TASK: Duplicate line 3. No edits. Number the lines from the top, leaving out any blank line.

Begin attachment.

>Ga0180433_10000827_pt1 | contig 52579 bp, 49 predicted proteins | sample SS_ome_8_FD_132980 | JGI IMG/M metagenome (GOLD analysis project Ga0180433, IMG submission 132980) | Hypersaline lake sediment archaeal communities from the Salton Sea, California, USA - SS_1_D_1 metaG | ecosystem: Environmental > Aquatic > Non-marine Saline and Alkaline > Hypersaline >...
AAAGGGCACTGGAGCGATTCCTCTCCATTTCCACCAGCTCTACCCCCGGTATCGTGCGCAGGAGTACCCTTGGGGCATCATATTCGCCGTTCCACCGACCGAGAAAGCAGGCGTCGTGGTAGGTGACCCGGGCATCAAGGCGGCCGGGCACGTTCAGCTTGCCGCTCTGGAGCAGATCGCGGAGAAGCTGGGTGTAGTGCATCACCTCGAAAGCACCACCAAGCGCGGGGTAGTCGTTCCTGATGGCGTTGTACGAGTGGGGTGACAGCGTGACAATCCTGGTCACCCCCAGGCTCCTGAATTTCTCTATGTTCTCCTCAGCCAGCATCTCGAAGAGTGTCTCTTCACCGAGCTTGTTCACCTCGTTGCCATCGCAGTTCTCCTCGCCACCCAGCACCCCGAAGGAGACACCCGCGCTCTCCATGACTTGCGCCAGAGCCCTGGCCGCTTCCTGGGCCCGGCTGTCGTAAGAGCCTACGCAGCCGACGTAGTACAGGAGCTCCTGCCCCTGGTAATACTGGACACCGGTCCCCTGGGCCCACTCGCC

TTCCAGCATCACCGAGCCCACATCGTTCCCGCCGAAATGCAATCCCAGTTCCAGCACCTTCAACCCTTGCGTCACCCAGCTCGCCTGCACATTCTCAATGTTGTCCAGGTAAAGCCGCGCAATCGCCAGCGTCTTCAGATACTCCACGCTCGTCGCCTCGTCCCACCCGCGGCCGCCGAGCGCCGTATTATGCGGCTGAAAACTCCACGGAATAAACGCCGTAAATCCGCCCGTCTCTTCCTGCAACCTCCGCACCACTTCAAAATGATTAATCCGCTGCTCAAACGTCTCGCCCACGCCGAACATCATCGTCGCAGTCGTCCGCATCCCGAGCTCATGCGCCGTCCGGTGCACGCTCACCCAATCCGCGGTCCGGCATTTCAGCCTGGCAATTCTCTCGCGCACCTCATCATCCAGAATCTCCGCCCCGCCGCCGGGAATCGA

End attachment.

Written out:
TTCCAGCATCACCGAGCCCACATCGTTCCCGCCGAAATGCAATCCCAGTTCCAGCACCTTCAACCCTTGCGTCACCCAGCTCGCCTGCACATTCTCAATGTTGTCCAGGTAAAGCCGCGCAATCGCCAGCGTCTTCAGATACTCCACGCTCGTCGCCTCGTCCCACCCGCGGCCGCCGAGCGCCGTATTATGCGGCTGAAAACTCCACGGAATAAACGCCGTAAATCCGCCCGTCTCTTCCTGCAACCTCCGCACCACTTCAAAATGATTAATCCGCTGCTCAAACGTCTCGCCCACGCCGAACATCATCGTCGCAGTCGTCCGCATCCCGAGCTCATGCGCCGTCCGGTGCACGCTCACCCAATCCGCGGTCCGGCATTTCAGCCTGGCAATTCTCTCGCGCACCTCATCATCCAGAATCTCCGCCCCGCCGCCGGGAATCGA